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On a mission to bring ‘care’ to health care

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Littleton native uses tragic family experience to fuel her education, career

By Rochelle Smolinski

Christina Garza’s paternal grandfather, who worked in a uranium mine, was diagnosed with liver cancer when she was 4. He died a year later. 

Garza knew then her calling was to be a doctor.

“In my opinion, his doctors weren’t doing as much as I thought they could have done,” Garza said. “I understand a lot more now that there wasn’t really a lot they could have done for him, but he was still in a lot of pain for months before he actually died. I wasn’t as impressed with his doctors. I kind of made myself promise I would be that kid who became a doctor and help people like that.”

Garza, 19, a Littleton native and a graduate of D’Evelyn High School, is a freshman at the University of Colorado Denver’s BA/BS-MD combined degree program. The selective program accepts 10 high school seniors from around the state and sets them on a BA or BS track, the successful completion of which guarantees them entry to CU’s School of Medicine.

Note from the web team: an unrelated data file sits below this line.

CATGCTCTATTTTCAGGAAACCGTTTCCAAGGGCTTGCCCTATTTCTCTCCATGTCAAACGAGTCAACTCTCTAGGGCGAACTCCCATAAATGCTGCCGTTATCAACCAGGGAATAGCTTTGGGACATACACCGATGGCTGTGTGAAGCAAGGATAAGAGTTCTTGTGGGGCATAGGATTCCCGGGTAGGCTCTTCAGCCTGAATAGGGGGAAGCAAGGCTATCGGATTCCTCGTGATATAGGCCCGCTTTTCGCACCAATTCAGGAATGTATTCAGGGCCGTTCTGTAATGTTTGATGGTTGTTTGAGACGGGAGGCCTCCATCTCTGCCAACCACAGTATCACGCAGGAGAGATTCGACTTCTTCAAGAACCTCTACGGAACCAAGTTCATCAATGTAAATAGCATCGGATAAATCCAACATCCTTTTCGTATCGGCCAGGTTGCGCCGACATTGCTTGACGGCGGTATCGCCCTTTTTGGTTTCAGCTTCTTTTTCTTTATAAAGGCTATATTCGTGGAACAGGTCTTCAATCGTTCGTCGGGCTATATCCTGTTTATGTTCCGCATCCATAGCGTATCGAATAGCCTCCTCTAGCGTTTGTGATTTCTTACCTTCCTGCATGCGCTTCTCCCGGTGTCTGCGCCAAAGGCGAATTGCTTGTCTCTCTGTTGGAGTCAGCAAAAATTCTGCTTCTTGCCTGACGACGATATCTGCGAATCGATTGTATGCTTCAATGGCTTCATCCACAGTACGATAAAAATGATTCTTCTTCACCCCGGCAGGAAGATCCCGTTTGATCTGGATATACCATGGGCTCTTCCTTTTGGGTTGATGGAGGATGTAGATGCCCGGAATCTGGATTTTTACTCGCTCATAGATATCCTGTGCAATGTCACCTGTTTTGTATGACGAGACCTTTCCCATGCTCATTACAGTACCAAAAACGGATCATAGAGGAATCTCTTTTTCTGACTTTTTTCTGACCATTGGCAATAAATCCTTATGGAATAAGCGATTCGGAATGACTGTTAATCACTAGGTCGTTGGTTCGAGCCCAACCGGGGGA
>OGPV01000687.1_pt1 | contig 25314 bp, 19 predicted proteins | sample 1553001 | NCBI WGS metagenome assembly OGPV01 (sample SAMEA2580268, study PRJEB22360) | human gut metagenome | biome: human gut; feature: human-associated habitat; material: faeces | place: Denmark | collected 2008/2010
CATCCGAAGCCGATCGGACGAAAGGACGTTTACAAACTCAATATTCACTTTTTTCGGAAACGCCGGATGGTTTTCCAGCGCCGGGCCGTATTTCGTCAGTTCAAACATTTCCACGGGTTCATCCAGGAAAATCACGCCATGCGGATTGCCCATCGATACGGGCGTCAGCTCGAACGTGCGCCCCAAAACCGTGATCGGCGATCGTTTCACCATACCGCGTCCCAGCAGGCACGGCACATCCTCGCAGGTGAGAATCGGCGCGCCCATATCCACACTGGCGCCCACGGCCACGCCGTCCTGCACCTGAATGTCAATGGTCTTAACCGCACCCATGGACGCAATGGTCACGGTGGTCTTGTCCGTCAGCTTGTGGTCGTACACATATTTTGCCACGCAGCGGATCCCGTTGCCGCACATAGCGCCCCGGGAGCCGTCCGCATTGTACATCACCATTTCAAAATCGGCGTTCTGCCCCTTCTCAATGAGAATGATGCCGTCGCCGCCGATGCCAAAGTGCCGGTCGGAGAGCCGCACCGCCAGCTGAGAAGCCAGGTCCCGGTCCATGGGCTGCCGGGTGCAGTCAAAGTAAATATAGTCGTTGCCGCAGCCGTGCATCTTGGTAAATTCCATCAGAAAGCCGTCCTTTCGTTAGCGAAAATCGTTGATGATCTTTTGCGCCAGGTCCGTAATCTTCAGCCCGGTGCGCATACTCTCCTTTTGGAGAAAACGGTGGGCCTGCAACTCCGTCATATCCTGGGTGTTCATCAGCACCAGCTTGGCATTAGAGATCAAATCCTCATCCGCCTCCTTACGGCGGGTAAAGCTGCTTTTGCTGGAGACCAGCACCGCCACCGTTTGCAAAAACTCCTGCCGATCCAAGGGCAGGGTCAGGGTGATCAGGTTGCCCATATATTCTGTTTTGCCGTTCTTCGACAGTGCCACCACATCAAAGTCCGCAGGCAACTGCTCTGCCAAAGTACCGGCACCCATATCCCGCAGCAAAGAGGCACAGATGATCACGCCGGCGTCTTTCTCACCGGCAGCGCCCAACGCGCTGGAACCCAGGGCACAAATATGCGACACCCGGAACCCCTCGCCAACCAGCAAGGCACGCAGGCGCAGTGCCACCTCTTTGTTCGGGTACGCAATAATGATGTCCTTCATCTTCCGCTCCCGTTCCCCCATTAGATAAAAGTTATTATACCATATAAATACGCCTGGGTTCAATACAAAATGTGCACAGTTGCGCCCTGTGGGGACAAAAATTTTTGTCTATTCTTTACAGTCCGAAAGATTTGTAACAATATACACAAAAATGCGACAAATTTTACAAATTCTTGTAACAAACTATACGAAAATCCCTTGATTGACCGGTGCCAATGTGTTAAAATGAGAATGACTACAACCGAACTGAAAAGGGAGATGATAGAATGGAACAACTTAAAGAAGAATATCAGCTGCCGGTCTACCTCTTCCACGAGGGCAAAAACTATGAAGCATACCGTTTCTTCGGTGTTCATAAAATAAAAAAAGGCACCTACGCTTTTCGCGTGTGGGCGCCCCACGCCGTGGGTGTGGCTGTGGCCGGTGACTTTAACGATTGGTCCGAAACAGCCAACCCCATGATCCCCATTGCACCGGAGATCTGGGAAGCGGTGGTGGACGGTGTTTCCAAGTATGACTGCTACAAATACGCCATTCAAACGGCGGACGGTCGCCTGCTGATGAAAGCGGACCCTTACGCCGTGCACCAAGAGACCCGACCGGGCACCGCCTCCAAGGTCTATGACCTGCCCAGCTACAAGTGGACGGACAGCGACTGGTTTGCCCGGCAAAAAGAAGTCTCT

The program supports underrepresented student groups and aims to deliver quality health care to Colorado residents. Garza applied to two schools, Regis University and CU Denver, but CU was Garza’s first choice. 

Garza’s full course load and her career goals don’t prevent her from participating in the Westernaires, a nonprofit horsemanship group based in Jeffco in which she serves as a first lieutenant. After more than a decade of riding, this will be her last year performing in the Westernaires’ annual show and Denver’s Parade of Lights. 

But when Garza isn’t attending class or participating in the Westernaires, the majority of her time is invested in study.

“My personal mission is to try and see more doctors that are better able to relate to their patients and be able to better treat their patients by understanding who they are and how they live,” Garza said. “That’s part of the reason why I’m considering majoring in public health.”

CU Denver is on the east end of the Auraria campus in downtown Denver. High school seniors interested in the BA/BS-MD program are encouraged to apply no later than Oct. 21. Application processing takes about three weeks, and applicants must apply to BA/BS-MD after acceptance into CU Denver. The program deadline is Nov. 12 and will accept its fifth round of students this year.

If Garza could give one piece of advice to high school seniors, it would be to major in medicine only if the applicant has a true passion for health care. 

“They have to find a good reason to want to be a doctor,” Garza said. “It’s not just something you say one day, ‘I want to be a doctor.’ It’s something that you really have to have a passion in you to make it, because it’s hard and you have to have a passion for helping people. It’s not something that you go into that field because you want to make money or because it’s a respectable career. 

“You have to actually want to do it because you want to help people.”